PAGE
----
In response to another comment, people don't go for 'proper jobs' doing "supervised research", because those jobs are virtually non-existent.

Being a potsdoc is a choice - of sorts. Yes, you have to be pro-active. But you're not a student anymore and shouldn't be treated or considered as one...

biochem belle
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First off, I suspect everyone complains about their job-or training position, as the case may be-to someone. PIs vent about the people working under them, the administration, their own pay, their space, not getting funded or published even though the proposal or manuscript was totes awesome and shoulda been a shoe-in... Everyone has something they can and will bitch about.

Regarding this particular issue, I agree that grad students and postdocs are training positions. I think there are a couple key issues, though, that make people wont to complain about their positions. One is the lack of uniformity and protections. HR doesn't track the hours trainees work or the amount of time they take off-this works to the advantage of some but the detriment of others. No, science isn't a 9 to 5 job, and sometimes it's necessary to put in extra hours for an experiment or grant, but some PIs (just like some trainees) abuse this flexibility. If there's a major problem with the PI that reaches an impasse, then trainees-and postdocs, in particular-often have little recourse that doesn't carry the risk of wrecking their career. Another issue is the length of training-which keeps getting longer and longer, often, it seems with minimal return on investment. In bio sciences, the median time to PhD completion is 8 years. Now you're going to tack on another 7 to 8 yrs of training? Mid-30s and still making less-possibly substantially less-than $50K? And to add insult to injury, friends and family assume that because you have a PhD and are working at Fancy Pants U that you must be rolling in the dough... but I digress.

With that being said, I completely agree that trainees have to take responsibility for their training. And to realize that often you're learning a hell of a lot more than you realize. I'm leaving a crappy postdoc experience this week. Just because my PI failed as a mentor doesn't mean I didn't learn anything. If I walk away without learning something from an experience, then that's my own damn fault for not paying attention.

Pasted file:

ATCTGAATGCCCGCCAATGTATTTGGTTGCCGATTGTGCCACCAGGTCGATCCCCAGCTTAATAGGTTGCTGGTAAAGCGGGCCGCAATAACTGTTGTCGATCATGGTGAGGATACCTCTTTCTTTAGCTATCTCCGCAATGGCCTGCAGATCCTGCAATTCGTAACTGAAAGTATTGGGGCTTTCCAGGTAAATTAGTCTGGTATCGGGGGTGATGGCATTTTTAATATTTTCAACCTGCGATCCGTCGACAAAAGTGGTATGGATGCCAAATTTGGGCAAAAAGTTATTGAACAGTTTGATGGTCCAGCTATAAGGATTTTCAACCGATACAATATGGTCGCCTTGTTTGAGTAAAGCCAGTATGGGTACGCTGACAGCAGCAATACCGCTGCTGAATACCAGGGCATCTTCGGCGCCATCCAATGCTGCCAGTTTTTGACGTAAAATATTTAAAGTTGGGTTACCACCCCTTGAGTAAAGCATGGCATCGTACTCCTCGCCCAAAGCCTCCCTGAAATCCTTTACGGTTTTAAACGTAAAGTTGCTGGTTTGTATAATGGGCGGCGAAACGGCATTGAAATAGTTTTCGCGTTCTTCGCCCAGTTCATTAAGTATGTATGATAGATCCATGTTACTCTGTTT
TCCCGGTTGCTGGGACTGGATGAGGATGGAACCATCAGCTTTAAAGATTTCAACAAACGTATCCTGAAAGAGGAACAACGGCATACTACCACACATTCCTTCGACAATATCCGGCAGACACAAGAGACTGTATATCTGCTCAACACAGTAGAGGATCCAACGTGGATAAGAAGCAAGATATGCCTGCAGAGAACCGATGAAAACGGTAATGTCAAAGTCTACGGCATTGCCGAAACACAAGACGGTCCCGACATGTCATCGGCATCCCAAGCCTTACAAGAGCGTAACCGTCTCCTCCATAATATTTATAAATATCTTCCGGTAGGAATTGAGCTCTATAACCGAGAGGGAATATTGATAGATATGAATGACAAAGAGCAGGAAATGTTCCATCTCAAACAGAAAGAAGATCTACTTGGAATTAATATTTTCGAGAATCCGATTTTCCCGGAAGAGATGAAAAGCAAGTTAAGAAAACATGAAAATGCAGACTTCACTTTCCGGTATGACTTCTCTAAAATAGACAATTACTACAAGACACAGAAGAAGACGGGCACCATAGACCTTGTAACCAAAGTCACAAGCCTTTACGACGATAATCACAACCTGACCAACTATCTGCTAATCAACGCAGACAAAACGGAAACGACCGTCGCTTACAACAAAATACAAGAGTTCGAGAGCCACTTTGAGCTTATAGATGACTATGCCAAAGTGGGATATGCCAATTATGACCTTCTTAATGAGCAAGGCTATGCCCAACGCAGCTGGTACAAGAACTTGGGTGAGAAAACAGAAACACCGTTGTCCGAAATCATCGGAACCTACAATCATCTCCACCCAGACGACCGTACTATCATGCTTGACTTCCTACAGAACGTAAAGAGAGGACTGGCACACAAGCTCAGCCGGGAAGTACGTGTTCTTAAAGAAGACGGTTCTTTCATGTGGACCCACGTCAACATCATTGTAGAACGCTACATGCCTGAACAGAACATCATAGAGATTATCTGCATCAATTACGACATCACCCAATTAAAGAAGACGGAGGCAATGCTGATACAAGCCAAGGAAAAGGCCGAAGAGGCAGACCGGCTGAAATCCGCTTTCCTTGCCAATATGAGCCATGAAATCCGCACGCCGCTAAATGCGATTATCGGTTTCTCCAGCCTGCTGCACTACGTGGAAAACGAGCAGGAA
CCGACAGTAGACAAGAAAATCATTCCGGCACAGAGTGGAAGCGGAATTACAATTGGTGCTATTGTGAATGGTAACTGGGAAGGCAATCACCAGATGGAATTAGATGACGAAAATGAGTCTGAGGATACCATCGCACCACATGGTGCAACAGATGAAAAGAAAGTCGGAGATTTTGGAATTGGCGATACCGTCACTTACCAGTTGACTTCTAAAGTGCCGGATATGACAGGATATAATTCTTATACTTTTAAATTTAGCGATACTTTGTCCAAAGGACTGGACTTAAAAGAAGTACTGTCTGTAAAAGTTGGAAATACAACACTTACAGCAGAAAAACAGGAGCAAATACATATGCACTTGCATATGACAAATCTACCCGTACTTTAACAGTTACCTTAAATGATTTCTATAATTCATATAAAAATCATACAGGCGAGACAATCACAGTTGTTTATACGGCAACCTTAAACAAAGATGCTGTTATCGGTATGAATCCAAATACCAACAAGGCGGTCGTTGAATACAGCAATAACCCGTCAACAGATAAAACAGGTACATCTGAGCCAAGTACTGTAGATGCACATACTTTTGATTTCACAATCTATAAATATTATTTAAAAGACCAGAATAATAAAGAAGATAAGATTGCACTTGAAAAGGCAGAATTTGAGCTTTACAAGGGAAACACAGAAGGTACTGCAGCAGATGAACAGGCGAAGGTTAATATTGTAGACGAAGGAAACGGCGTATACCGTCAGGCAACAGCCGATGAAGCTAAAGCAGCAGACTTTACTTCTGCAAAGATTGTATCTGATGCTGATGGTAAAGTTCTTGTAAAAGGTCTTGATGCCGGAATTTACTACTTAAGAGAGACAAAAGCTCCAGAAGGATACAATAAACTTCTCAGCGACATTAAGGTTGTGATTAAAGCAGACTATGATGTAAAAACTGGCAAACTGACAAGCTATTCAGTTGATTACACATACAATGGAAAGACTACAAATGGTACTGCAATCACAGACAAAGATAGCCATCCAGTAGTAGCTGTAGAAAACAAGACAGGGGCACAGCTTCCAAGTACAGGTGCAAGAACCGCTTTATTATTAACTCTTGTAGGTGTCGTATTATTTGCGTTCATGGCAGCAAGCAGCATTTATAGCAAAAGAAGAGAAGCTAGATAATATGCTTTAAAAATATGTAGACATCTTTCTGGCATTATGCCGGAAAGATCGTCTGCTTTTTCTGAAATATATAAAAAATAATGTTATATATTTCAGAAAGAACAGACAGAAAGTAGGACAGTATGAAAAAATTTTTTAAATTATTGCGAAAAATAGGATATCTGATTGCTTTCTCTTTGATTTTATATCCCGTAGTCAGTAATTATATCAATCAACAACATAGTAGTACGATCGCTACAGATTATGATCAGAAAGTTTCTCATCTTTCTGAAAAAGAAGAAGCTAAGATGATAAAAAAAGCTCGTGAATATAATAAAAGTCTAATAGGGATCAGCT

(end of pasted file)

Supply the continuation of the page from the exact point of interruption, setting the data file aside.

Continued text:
Washington University School of Medicine
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Prof-like Substance
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Oooh, already taking on the disgruntledocs. Good luck G-Z, hope you're wearing goggles :)
Dr. Girlfriend

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@ Prof-like

I wish more PIs would take on the issue of disgruntled postdocs. Sure many of them behave like whiney babies, but there is a real underlying problem with the postdoc being considered a 'training" position when training is not provided. It happens a lot that postdocs are discouraged from doing anything other bench. It happens a lot that postdocs are not permitted to develop as independent researchers or mentors. Good PIs and their postdocs are not exposed to enough to the plight of the less fortunate postdoc.

I believe that the problem is mostly down to miscommunication - i.e. a PI thinks a postdoc should be one thing (a bench monkey) and the postdoc expects something else (training in PI skills). When these basic expectation never get discussed at an interview it is hardly surprising that everyone gets disappointed.

Some institutions demand mentor-mentee contracts, minimum salaries, and provide postdoctoral offices, as well as training in teaching, mentoring, and lab management. This is not universal. My own postdoc experience was positive, but how much that was down to luck, and how much was my own assertiveness is questionable.